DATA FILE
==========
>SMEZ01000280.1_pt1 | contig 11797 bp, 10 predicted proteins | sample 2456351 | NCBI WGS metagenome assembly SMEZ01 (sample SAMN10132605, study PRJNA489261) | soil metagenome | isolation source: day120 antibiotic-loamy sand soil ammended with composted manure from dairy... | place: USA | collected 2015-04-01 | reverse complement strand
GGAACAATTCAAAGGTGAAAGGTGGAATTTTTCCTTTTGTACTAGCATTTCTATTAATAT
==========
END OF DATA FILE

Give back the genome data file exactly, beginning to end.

>SMEZ01000280.1_pt1 | contig 11797 bp, 10 predicted proteins | sample 2456351 | NCBI WGS metagenome assembly SMEZ01 (sample SAMN10132605, study PRJNA489261) | soil metagenome | isolation source: day120 antibiotic-loamy sand soil ammended with composted manure from dairy... | place: USA | collected 2015-04-01 | reverse complement strand
GGAACAATTCAAAGGTGAAAGGTGGAATTTTTCCTTTTGTACTAGCATTTCTATTAATAT